The Ilmatarans inhabit Ilmatar, naturally enough, but since they live on the sea bottom, having evolved where volcanic vents warm the water far below the ice-covered surface, it isn't easy to observe them. An attempt to do so leads to an inadvertent first contact between a human and a group of Ilmataran scientists. It doesn't go well for the poor human, who is mistaken for a big fish. But just when you think this is a book about humans and intelligent crustaceans, aliens from Shalina show up. This isn't a first contact; humans and the Sholen are parties to treaties that govern places like Ilmatar and the Sholen are ostensibly present to investigate the human's inadvertent (and potentially treaty-breaking) contact. In truth, a political faction of the Sholen would like to restrict humans to Earth where their meddlesome ways will not trouble the rest of the universe and they intend to eject the human scientists from Ilmatar. Conflict ensues.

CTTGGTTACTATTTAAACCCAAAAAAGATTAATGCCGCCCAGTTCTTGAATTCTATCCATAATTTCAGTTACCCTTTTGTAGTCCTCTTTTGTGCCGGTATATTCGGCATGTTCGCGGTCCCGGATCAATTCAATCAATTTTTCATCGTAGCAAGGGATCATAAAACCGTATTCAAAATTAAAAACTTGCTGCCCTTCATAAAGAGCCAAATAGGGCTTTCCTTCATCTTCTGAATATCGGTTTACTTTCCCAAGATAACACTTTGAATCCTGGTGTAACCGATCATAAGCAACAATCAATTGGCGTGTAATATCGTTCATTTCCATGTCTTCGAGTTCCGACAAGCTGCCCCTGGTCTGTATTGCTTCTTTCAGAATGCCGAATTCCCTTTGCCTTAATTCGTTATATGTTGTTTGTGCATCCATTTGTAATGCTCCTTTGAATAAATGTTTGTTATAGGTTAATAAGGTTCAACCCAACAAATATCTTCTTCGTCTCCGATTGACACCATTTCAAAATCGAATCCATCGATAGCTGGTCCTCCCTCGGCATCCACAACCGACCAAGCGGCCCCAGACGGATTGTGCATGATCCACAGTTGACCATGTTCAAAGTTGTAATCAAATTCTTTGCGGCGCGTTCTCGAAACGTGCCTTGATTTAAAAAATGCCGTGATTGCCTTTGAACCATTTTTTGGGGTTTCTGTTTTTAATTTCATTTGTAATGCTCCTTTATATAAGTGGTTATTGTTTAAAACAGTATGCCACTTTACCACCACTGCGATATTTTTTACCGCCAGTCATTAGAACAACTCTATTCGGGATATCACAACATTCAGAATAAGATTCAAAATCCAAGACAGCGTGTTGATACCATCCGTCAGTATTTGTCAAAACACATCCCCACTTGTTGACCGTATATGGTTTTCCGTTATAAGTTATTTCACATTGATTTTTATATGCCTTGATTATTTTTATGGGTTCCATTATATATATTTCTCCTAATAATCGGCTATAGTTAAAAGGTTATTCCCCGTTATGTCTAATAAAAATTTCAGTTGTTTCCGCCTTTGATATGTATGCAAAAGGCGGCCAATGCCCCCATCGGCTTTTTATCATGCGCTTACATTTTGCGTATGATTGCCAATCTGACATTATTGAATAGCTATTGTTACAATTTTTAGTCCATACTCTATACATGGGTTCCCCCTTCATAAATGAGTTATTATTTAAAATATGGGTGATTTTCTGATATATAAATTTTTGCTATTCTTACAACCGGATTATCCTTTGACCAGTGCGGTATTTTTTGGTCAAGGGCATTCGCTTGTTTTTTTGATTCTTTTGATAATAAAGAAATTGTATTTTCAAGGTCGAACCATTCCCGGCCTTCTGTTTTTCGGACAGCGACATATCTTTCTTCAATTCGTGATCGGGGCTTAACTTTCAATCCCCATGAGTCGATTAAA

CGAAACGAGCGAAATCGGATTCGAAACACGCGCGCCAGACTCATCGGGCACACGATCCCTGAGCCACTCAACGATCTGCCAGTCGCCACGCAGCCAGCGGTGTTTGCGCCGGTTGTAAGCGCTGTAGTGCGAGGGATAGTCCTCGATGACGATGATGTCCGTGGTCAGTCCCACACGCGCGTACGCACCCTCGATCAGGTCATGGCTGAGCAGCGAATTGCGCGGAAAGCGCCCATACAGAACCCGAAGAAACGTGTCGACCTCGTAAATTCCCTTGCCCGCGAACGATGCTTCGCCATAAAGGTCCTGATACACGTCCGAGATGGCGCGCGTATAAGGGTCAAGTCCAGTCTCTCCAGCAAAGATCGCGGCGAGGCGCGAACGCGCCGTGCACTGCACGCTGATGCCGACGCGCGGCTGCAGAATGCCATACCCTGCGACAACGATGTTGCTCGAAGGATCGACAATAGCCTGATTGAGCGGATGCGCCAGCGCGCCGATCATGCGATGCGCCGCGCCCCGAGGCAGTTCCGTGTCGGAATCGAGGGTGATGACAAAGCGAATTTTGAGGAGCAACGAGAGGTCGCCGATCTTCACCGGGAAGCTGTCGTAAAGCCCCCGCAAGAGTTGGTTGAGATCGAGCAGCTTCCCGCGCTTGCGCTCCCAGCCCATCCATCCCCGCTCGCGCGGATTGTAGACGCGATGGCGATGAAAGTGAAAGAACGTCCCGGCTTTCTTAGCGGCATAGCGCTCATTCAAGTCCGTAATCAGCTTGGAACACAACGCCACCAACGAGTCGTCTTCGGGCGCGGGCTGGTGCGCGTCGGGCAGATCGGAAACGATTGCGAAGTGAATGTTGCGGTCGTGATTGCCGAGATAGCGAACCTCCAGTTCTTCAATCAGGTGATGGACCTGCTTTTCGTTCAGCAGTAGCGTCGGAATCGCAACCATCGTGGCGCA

James Cambias gave some intelligent thought to the Ilmatarans' social structure and legal system. He imagines how books might be constructed that can be read underwater, how farms might operate, how sound becomes a weapon when wielded by or against a race that depends on sonar, how apprentices might be gained by capturing the young and forcing them to be educated. The Sholen are described in less detail. We know that they are stocky and have extra limbs and breathe oxygen but we don't know much else. Not much differentiates the Sholen from humans, although their social structure is even more dependent on sex and drugs than human societies -- yet the Sholen are not as fun as you'd think those traits would make them.
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5 of 5 people found the following review helpful By Daniel E. Cureton on February 17, 2014
Format: Hardcover
Picked this up in thew new Sci Fi section of the book store. Normally I don't like to buy it at book stores, would rather shop online. But I decided to give this one a chance since it was one of the very few not in a series and was the debut book by the author. Also though the cover art was pretty sweet.